MARPAT, UCP, MutiCam, and Scorpion 2
The United States Army has apparently chosen a replacement for the Universal Camouflage Pattern and the stopgap MultiCam pattern. The newly selected pattern, Scorpion 2, looks a whole lot like the stopgap.
Lewis (not Henry) Morgan
Somewhere in an Anthropology 101 or Introduction to Anthropological Theory class today some half-truths and some outright untruths about Morgan are going to be kicked around. “Morgan as racist” is one of the half-truths. A racialized hierarchy is front and center in Ancient society, but Morgan also dedicated League of the Ho-de′-no-sau-nee to his friend Ely Parker, so his views on race are not entirely straightforward, especially by today’s standards.
Other-than-human pair bonding
Beavers are social animals in an eminent degree. This disposition is manifested in their strongly developed propensity to pair and live in the family relation. (Morgan 1868:134)
Today’s mainline scientific view of the universe is that humans are uniquely different from other living (and non-living) things. This worldview is what Philippe Descola (2013:ch. 8) terms naturalism.
Animism, totemism, analogism, naturalism
The task of anthropology is to account for how worlds are composed. – Philippe Descola
From time to time over the past few years I have chipped away at a goal of understanding Philippe Descola’s version of ontology. His work initially attracted my attention because of my interest in all things Iroquoian, but that is another post.
Yesterday Johannes Neurath shared a link to a 2012 lecture by Descola (see below). That has inspired me to tap out this short blog post about one of the foundations of Descola’s work, namely his four part ontological grid.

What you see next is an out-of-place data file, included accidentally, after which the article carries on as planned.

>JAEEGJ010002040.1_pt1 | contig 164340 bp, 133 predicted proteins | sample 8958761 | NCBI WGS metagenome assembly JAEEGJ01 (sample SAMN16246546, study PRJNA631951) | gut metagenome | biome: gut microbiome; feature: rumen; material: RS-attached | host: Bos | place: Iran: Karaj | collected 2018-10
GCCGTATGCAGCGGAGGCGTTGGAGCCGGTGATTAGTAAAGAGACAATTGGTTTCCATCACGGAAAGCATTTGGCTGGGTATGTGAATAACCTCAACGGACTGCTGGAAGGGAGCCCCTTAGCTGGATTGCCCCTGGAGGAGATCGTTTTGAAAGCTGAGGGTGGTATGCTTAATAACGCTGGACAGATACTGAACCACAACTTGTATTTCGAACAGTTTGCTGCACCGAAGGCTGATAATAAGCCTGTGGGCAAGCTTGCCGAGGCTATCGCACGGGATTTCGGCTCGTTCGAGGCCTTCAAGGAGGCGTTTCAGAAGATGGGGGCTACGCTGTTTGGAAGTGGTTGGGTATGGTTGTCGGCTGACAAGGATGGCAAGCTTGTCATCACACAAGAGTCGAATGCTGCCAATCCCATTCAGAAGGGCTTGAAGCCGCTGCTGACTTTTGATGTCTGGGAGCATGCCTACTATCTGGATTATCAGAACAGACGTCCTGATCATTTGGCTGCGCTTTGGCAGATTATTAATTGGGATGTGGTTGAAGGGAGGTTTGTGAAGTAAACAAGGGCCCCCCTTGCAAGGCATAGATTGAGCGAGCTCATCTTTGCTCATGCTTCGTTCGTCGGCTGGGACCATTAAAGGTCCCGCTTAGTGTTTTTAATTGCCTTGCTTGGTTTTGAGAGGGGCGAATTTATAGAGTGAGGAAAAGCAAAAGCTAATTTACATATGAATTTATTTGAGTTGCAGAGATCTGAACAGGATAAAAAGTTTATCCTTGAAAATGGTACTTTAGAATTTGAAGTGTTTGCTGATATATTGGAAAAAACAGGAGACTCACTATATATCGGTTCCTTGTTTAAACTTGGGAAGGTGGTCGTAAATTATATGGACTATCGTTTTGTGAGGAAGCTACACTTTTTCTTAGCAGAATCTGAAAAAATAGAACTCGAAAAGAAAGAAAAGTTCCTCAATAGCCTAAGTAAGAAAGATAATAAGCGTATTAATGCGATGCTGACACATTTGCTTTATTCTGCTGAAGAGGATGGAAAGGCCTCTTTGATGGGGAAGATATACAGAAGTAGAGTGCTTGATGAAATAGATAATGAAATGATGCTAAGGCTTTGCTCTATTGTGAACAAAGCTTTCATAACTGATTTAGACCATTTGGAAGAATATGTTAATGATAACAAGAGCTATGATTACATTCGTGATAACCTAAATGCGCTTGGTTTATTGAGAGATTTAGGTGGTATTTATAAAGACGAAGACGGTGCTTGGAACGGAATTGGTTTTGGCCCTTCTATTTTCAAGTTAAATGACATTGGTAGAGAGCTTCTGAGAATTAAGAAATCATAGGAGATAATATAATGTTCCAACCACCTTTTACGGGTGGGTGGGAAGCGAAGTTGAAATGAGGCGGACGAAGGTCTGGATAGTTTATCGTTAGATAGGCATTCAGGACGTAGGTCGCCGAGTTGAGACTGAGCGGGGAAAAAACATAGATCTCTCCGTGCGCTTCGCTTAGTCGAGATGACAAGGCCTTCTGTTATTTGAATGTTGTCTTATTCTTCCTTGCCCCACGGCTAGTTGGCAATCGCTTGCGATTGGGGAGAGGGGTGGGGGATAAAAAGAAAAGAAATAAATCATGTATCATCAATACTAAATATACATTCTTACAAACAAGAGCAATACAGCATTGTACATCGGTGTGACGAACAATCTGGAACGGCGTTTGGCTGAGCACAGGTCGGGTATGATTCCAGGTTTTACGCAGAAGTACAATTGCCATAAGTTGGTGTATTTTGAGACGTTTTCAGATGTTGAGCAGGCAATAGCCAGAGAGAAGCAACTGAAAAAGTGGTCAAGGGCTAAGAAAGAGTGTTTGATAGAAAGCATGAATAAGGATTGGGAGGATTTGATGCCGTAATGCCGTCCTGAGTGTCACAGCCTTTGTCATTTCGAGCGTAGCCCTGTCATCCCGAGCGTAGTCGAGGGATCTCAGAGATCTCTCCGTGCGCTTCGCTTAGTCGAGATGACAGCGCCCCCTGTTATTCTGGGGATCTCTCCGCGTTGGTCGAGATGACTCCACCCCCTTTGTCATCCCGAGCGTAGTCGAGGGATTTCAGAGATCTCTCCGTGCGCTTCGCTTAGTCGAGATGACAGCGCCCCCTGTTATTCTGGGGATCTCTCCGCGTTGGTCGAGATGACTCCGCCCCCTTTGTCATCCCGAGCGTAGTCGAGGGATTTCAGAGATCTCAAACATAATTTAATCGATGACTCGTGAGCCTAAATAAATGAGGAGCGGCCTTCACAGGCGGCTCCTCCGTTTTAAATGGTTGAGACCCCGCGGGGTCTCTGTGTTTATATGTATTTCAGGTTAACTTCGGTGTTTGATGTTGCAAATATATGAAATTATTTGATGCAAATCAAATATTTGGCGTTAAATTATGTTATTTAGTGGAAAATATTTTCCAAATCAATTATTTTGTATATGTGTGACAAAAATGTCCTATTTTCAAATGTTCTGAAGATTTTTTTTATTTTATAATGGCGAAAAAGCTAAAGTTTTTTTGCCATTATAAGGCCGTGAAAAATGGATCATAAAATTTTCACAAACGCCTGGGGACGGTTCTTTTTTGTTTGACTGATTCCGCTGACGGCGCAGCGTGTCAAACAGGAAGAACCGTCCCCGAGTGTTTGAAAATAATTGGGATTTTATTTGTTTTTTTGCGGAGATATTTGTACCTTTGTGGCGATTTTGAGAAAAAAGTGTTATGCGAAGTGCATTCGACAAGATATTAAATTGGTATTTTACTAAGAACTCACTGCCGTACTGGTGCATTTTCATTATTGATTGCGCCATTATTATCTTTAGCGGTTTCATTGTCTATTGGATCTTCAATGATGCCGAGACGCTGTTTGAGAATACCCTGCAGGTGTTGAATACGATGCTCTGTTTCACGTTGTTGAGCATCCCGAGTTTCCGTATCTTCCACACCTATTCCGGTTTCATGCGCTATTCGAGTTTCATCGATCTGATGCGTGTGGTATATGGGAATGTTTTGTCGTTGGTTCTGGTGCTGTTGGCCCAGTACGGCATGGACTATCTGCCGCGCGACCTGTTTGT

In Descola’s model—and he is clear that it is just that—humans construct their world based upon whether they consider the entities surrounding them to be similar or dissimilar to humans in terms of their interiority and their physicality.
In the case of animism, non-human species share intentionality and agency with humans but are differentiated by their bodies.
Totemism is the ontology I understand least well. Descola gives as exemplars the ontologies of the Aboriginal peoples of Australia.
Naturalism is in essence the contemporary scientific perspective on the world.
In analogism, the world is made up of differentiated but interrelated entities. Astrology (the relation of the movement to the entities in the heavens to individual humans’ fortunes) is an ontology of analogy.
The Mayans may have had a crazy complex calendar, but they never had the nerve to believe humans can actually change the time. Only “rational” Western society would be so audacious.
The year I spent living in Guatemala in the mid-90s was the first time in my life I was not subjected to DST. I can’t say that I noticed it, but that is kind of the point, isn’t it? The last year the state of Indiana did not do DST was the first year I lived there. It was wonderful! Then Mitch Daniels was elected with the campaign promise that putting Indiana on DST would push the state into the 21st century. In a democracy, you pay for what you get.
There are numerous public health implications of Daylight Savings Time. Individual circadian rhythms are disrupted by the autumn and spring time shifts, never a good thing for those of us living with a mood disorder. Research shows that the rate of heart attacks is higher during the first work week after the time change in comparison to the other 50 weeks of the year. The rate of traffic accidents increases following the shift into DST.
Of course, there are instances when the time should be changed, or at least the keeping of it should. Such is the case with the clock face of Alumni Tower at my alma mater, Western Carolina University.